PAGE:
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ANSI Violation Constitutes Evidence of Negligence, According to NY's Highest Court (NY)

November 8, 2018

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<p style="text-align: justify;">In <em><a href="">Bradley v HWA 1290 III LLC</a>, </em>plaintiff commenced an action against the building owners and elevator consultant, seeking to recover damages for wrongful death of an elevator mechanic who was electrocuted as a result of coming into contact with a transformer while servicing a malfunction in one of the building’s elevators.</p>
<p style="text-align: justify;">Defendants moved for summary judgment dismissing the complaint, but said motion was denied by Hon. Lucy Billings, allowing plaintiffs to pursue their common law negligence and Labor Law § 200 claims based on the alleged inadequate lighting in the motor room and the alleged lack of a cover over the transformers. The lower court reasoned that defendants failed to demonstrate that the uncovered transformers and the lighting did not create dangerous conditions readily observable to defendants. The Appellate Court reversed the lower court’s decision, holding that: plaintiffs failed to establish liability based on inadequate lighting in the motor room; the building owner and consultant did not cause or create the hazardous condition; plaintiffs failed to establish that owner or consultant has actual or constructive notice of the hazardous condition; and, any failed to comply with American National Standards Institute (ANSI) requirements did not constitute negligence.</p>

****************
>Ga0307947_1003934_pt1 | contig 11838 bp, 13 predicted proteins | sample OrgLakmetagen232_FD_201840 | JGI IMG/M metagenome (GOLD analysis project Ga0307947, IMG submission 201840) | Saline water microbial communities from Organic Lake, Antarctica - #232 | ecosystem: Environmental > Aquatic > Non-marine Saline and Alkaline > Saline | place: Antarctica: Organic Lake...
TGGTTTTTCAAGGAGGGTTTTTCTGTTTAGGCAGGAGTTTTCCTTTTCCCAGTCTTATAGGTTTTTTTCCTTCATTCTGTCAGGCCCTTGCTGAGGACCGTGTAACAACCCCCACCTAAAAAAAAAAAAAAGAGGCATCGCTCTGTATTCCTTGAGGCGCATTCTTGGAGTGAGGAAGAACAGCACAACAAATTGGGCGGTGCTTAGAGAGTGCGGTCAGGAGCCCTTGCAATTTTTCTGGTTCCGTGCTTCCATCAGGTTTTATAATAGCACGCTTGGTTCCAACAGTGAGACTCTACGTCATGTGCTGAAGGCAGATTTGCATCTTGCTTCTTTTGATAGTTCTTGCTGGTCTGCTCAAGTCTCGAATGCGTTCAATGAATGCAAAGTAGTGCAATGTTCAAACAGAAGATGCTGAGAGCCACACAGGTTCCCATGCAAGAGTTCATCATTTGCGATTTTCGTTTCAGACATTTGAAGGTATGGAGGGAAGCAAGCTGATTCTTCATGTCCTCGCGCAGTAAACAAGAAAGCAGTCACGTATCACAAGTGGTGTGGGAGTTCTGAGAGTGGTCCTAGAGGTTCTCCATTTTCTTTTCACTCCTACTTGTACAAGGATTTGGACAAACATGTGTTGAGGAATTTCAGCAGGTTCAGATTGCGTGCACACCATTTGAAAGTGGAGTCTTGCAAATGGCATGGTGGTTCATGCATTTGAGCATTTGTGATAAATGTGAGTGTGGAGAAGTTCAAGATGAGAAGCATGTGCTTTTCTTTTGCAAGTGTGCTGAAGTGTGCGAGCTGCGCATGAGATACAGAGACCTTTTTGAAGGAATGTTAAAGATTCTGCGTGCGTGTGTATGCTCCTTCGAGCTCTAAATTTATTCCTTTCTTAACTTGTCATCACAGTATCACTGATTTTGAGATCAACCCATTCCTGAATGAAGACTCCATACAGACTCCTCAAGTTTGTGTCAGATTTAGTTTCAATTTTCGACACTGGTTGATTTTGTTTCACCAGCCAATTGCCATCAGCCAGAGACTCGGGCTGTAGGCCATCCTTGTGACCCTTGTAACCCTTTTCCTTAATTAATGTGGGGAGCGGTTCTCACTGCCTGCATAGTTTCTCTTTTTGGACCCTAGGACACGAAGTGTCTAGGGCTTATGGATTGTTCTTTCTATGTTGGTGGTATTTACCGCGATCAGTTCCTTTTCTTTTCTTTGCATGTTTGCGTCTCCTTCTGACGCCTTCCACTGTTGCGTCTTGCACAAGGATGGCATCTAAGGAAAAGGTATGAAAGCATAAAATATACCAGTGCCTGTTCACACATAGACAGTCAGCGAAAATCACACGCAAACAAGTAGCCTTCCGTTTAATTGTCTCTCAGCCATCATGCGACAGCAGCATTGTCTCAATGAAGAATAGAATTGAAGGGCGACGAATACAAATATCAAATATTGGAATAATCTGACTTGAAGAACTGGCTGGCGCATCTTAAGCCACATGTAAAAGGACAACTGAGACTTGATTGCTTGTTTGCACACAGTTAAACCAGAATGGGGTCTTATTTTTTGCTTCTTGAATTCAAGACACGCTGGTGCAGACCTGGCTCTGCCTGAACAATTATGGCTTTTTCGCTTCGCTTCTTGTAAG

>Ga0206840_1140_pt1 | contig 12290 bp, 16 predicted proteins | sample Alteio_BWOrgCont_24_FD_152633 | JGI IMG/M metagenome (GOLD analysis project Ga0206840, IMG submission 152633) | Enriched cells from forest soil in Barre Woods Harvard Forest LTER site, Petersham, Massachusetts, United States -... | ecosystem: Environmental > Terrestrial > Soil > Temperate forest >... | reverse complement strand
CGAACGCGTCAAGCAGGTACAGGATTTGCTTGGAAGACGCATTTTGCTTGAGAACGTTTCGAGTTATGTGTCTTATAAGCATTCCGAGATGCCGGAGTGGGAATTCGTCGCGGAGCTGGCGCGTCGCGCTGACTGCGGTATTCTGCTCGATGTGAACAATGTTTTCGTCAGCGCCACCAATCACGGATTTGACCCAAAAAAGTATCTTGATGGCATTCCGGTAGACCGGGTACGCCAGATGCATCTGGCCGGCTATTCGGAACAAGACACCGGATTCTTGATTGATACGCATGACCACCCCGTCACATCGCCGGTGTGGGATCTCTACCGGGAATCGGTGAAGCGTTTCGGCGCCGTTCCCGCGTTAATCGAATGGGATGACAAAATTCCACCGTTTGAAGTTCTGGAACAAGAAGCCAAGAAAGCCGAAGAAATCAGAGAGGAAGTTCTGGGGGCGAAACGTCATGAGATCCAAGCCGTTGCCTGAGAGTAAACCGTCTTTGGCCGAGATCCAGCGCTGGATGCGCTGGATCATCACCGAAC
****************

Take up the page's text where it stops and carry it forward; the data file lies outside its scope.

<p style="text-align: justify;">The Court of Appeals disagreed with the First Department’s ruling that ANSI standards cannot be used as evidence of negligence because they are not a statute, ordinance, or regulation with force of law, and held that “to the extent that a violation of ANSI constitutes evidence of negligence, plaintiffs’ reliance on those standards was proper.” Nevertheless, plaintiffs failed to raise a triable issue of fact as to whether defendants had either actual or constructive notice of the alleged dangerous condition, and the Court of Appeals upheld the reversal that granted summary judgment to the defendant.</p>
<p style="text-align: justify;">This is a direct rejection of the rule that standards can only be used to show evidence of negligence if they have force of law required by statute, regulation, or ordinance, which has been a trend in the First and Second Departments.</p>
Thanks to Margaret Adamczak for her contribution to this post.


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